The other morning I noticed something beautiful.
I poured the half & half into my cup of tea and suddenly there was an explosion of swirls. Cold liquid meeting hot, white meeting brown. It was captivating, a kind of cosmic dance there in my morning brew.
Wow, I thought, how come I never noticed that before?
In Thorton Wilder's play called Our Town, the character named Emily Webb, who has died in childbirth, asks to return to the world of the living. She sees all the simple things that make up our days, like ironing and meals and sleeping and hot baths, and she asks, "Do any human beings ever realize life while they live it?"
I used to follow a blog that was, and may still be, very popular, called Humans of New York. There is a young man who is a photographer and he walks the streets of New York City and takes pictures of people and then records some part of their story. There is one that has stuck in my memory. The woman was sitting on a park bench and she spoke about how she had worked in a restaurant for many years, how the restaurant was home and the people she worked with like family. Then the restaurant came upon hard times and eventually closed. Looking back on those days, the woman says, "I was happy then, and I didn't even know it."
I wonder, sometimes, do we know happiness when we are in it?
Are we aware of how magnificent life is when we are living it?
Or is it only when something terrible jars us from our daily existence that we smell how great the air smells, see how awesome the members of our family are, understand how marvelous it is to have hands and eyes? To be alive?
Jesuits practice something called the Daily Examen, a five-part prayer that looks roughly like this:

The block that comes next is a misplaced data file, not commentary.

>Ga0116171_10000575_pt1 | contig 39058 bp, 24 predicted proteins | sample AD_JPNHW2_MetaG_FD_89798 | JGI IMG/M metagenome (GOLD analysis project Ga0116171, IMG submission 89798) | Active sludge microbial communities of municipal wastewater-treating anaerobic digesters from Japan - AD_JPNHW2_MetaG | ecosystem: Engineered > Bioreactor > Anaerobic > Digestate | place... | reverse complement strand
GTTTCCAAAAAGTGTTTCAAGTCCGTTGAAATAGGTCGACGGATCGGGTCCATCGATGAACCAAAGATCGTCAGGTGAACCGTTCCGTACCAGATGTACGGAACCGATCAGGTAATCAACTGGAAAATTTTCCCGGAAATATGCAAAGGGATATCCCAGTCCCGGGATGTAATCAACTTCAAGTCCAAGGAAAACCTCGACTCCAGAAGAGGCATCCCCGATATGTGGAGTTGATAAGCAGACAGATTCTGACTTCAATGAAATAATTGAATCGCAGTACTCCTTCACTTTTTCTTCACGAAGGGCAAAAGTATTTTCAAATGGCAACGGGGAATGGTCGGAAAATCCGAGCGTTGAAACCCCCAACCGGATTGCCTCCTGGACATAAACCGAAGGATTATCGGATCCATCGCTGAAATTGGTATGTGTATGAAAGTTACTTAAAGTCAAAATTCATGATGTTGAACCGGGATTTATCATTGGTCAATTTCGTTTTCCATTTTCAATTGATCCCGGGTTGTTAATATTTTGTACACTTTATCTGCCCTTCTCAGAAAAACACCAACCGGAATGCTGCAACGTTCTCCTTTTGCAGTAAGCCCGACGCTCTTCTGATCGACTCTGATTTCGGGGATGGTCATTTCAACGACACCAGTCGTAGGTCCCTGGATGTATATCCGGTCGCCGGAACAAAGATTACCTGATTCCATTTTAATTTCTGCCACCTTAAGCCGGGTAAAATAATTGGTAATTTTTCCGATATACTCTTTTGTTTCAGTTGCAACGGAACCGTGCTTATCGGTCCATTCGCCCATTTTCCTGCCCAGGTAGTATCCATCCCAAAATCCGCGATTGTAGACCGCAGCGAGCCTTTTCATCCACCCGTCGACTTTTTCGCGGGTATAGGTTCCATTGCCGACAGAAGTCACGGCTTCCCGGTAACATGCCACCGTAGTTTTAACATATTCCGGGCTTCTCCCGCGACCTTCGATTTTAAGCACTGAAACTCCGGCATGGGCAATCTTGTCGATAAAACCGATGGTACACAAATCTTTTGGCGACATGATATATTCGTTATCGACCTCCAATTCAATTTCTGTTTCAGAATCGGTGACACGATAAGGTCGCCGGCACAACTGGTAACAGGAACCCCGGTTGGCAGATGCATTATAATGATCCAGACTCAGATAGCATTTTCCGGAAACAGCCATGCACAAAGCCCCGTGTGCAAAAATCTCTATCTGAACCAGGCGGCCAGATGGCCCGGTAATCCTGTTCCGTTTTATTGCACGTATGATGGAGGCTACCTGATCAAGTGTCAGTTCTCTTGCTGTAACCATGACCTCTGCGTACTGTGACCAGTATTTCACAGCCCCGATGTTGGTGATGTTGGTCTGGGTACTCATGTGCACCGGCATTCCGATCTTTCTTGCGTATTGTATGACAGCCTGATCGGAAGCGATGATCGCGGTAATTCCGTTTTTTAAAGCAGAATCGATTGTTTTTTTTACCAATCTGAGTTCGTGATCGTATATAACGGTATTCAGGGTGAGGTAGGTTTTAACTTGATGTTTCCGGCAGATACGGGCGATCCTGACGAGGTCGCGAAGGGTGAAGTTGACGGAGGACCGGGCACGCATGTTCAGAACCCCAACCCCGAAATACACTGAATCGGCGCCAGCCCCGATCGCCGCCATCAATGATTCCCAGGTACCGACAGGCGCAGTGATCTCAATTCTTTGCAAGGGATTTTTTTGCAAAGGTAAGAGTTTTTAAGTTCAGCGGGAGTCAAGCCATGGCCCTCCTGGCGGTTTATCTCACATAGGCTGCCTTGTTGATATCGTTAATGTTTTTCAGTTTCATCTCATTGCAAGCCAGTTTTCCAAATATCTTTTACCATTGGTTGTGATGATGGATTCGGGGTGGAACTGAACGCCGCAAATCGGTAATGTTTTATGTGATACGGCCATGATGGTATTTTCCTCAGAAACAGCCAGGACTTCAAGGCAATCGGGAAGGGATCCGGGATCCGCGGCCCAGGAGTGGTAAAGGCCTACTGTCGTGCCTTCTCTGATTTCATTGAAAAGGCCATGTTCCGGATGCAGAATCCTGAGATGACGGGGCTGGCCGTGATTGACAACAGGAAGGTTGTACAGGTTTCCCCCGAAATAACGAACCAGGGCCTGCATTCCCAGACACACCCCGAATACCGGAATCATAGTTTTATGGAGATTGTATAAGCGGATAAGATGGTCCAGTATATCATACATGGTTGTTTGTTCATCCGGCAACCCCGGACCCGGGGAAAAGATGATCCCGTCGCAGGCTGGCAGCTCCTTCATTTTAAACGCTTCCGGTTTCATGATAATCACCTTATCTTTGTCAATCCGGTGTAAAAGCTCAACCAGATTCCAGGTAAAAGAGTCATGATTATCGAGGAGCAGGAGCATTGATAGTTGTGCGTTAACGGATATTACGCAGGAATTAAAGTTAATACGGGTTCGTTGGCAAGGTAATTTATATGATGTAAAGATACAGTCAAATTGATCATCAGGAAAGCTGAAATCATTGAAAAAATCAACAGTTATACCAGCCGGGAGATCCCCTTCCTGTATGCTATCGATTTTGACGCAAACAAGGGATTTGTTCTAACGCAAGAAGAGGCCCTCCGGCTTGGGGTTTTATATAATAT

I've broken it down into those elements so I can remember it better. First, identify those things for which you are grateful, then do a full day's review. (The kids and I used to do this at bedtime, without knowing that it was Jesuit-ish. We called it Talk Me Day.) Then notice any things you did for which you are sorry. Ask for forgiveness, and then pray for grace with which to enter into a new day.
It's a kind of conversation with God, at the end of the day. And it brings one in close contact with the simple goodness of a day.
I began a journey of seeking God, probably when I was born, who knows? But it became more pressing during the past several years through a series of events. For me, God is not a man, God is not keeping score, nor is God tossing lightening bolts at us pitiful humans. God is not wearing a long white robe, nor does God need a shave. God is in your mom's smile, God is in the grass that is slowly, slowly greening up. God is the unexpected windfall and the terrifying heart attack. God is in the suffering, the sorrow and the ecstasy. God is like a thief, relentlessly trying to steal your attention, to bring you back into awareness of the beauty of this life, both subtle and profound.
When I did my examen the other night I was amazed by something. It was a cold and rainy day and I was tired and weary from hospice visits. I was missing the kids and worried about whether or not I would be prepared enough or graceful enough to meet the challenges of the upcoming Holy Week. I had received bad news about my car.
I laid in bed, eyes closed, house quiet, and thought of all of the people I had been with throughout the day. I thought of the people I ran into unexpectedly, of the kindness of those trying to help me with my troubles. I thought of one of my beautiful hospice friends, breaking through the frustrating sludge of her dementia to patiently teach me how to knit. I thought of the sweet messages I received. I was amazed by how many people I had encountered in one day. And, too, I thought of the incredible luxuries I have in my life every day: a warm home, enough food, a back-up car that runs, clothing, a hot bath. Love. So much love.
I had no idea it had been such a beautiful day.
Do any human beings ever realize life while they live it?
It starts with the milk in the tea and it goes from there. Blessings upon your day. Amen.